28 August - Security Council - UNSC wrap up for the month of August - Statement by Mrs Béatrice Le Fraper du Hellen, first councellor of France to the United Nations
As previous speakers have done, I would like to warmly thank the British delegation — you yourself, Mr. President, and your entire team — for a very effective presidency in August.
I simply wish to touch upon a few topics.
First, on a positive note, I appreciate the unity of the Council and its productivity on a number of topics that are important for us, including the renewal of the mandate for United Nations Interim Force in Lebanon (UNIFIL), which is very important in the context of the regional crisis. We need to limit the repercussions of that crisis in Lebanon, and we hope that all Member States will continue to support the role of UNIFIL.
Another example of a unified approach in the fight against terrorism is that this month the Council finally took measures against the Islamic State in Iraq and the Levant (ISIL). We welcome the efforts of the British delegation to achieve the adoption of resolution 2170 (2014), which finally condemns the terrorist acts of ISIL and in which for the first time the Council also mentions foreign combatants. That was very important for us. We hope that the Council summit that is being prepared by our American partners for the upcoming ministerial week on the topic of terrorist combatants will be another opportunity for deepen our action on this topic at the highest level.
There was further relative unity on Libya, since the United Nations has a role to play on this issue, and the Council acted in a very timely way. Just as the issue of Libya’s future was in question, the Council adopted a resolution (resolution 2174 (2014)) that strengthens the arms embargo and extends individual sanctions against those who hinder political transition. The President of the French Republic has indicated that exceptional United Nations support for the Libyan authorities to re-establish the State is necessary. This is a topic that we will continue to follow closely in the month of September.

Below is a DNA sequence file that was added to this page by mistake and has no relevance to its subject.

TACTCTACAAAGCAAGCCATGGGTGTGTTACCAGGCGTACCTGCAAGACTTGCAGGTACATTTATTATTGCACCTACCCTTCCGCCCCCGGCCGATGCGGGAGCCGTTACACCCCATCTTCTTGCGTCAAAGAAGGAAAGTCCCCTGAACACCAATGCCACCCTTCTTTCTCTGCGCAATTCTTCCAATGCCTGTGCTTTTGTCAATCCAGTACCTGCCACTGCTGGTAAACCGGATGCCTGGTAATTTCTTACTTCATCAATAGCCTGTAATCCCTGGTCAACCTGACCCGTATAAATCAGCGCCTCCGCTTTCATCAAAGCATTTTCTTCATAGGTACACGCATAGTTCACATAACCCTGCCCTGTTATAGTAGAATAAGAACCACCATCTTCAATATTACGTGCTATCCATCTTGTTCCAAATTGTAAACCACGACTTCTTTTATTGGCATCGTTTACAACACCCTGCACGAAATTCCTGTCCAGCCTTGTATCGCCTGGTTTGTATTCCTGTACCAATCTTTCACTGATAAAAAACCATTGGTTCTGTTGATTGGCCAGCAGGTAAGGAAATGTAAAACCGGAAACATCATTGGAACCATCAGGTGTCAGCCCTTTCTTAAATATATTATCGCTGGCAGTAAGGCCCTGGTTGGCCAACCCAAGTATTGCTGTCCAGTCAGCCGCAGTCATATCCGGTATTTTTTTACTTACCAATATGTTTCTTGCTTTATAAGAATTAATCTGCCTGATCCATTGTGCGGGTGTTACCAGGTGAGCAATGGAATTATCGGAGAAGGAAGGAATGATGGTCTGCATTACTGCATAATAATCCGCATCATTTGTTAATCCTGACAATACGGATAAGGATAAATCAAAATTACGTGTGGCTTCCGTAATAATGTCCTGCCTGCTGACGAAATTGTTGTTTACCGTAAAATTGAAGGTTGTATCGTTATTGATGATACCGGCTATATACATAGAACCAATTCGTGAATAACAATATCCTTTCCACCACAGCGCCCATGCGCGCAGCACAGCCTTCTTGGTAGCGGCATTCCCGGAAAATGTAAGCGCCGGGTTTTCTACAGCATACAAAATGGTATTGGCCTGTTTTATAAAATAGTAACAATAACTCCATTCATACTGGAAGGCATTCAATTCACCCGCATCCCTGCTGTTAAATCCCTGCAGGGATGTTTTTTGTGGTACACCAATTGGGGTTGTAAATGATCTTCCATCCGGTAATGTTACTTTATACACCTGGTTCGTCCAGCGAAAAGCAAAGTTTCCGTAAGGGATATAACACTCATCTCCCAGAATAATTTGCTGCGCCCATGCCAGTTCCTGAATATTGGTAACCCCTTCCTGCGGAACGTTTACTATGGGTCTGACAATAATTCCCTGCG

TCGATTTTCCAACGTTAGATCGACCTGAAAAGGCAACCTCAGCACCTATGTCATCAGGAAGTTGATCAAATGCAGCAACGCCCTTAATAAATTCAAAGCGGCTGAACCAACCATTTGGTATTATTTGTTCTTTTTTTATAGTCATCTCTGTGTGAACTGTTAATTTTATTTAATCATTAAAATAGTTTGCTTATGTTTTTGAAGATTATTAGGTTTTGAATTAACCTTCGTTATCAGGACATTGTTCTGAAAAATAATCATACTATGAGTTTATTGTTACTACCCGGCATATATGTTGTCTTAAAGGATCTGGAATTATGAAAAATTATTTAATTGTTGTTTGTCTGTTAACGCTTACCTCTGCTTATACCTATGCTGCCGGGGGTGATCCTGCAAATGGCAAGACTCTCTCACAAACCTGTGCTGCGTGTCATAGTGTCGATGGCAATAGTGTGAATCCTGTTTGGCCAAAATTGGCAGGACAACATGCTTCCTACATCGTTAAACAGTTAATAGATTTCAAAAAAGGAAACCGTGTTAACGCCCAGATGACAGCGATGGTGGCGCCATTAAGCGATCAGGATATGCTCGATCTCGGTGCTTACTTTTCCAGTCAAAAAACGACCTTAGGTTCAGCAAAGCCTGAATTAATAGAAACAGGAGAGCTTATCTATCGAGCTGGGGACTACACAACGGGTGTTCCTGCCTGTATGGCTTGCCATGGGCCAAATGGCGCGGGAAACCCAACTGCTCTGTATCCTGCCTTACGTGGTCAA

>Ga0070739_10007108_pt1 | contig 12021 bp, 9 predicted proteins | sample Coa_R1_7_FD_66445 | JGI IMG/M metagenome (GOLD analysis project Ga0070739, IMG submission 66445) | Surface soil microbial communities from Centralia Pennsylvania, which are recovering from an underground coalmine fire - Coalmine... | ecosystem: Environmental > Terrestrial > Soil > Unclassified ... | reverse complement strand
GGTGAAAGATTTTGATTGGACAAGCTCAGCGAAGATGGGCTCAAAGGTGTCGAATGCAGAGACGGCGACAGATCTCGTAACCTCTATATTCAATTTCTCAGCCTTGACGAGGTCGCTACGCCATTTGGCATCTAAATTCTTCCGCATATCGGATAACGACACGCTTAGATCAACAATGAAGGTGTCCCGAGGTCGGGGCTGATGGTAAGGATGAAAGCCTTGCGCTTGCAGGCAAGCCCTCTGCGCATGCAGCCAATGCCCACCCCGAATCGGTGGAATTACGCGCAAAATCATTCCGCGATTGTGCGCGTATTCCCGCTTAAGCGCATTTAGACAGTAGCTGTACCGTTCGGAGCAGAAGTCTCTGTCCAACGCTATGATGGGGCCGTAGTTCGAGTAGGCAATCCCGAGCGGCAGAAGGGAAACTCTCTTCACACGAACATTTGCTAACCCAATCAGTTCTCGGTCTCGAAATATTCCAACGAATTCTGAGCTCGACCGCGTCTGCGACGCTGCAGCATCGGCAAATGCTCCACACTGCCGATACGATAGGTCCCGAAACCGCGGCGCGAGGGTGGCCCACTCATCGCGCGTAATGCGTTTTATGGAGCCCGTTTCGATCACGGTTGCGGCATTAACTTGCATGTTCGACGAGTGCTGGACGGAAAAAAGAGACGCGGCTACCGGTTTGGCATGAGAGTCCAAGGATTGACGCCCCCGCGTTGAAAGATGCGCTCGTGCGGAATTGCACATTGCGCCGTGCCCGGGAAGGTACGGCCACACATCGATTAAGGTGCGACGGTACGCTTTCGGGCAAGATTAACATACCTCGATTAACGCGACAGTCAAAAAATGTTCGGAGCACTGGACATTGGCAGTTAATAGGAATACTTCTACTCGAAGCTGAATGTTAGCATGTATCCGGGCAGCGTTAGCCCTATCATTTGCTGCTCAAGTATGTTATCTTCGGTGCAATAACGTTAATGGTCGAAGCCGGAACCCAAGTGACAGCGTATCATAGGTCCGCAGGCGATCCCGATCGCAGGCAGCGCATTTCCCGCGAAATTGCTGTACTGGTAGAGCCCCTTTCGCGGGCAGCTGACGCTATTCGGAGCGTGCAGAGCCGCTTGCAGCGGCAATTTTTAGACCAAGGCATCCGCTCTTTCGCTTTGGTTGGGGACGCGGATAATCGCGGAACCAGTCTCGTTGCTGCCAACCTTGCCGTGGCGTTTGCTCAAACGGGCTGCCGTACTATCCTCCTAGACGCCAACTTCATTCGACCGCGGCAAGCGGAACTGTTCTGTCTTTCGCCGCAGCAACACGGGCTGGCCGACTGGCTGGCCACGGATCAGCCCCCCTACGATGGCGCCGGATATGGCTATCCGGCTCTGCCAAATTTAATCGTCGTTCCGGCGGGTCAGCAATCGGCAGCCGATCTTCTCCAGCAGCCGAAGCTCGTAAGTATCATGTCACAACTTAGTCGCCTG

There was also unity in the Council regarding a number of crises in Africa. In that regard, my delegation would like to welcome the meeting on 7 August (see S/PV.7237), presided over by the British Minister for African Affairs, which made it possible to bring together the key countries of the Great Lakes region and to recall the major priorities of the Council. Those priorities were set out in a press statement (SC/11533) adopted on 26 August, which recalls in particular that the implementation of resolution 2147 (2014), on the neutralization of armed groups, notably the Forces démocratiques de libération du Rwanda, is required.
Also on an optimistic note, we saw the renewal of the mandate of African Union-United Nations Hybrid Operation in Darfur, the accent in that resolution 2173 (2014) being on the strategic review of the force and on the importance of stronger public reporting on human rights.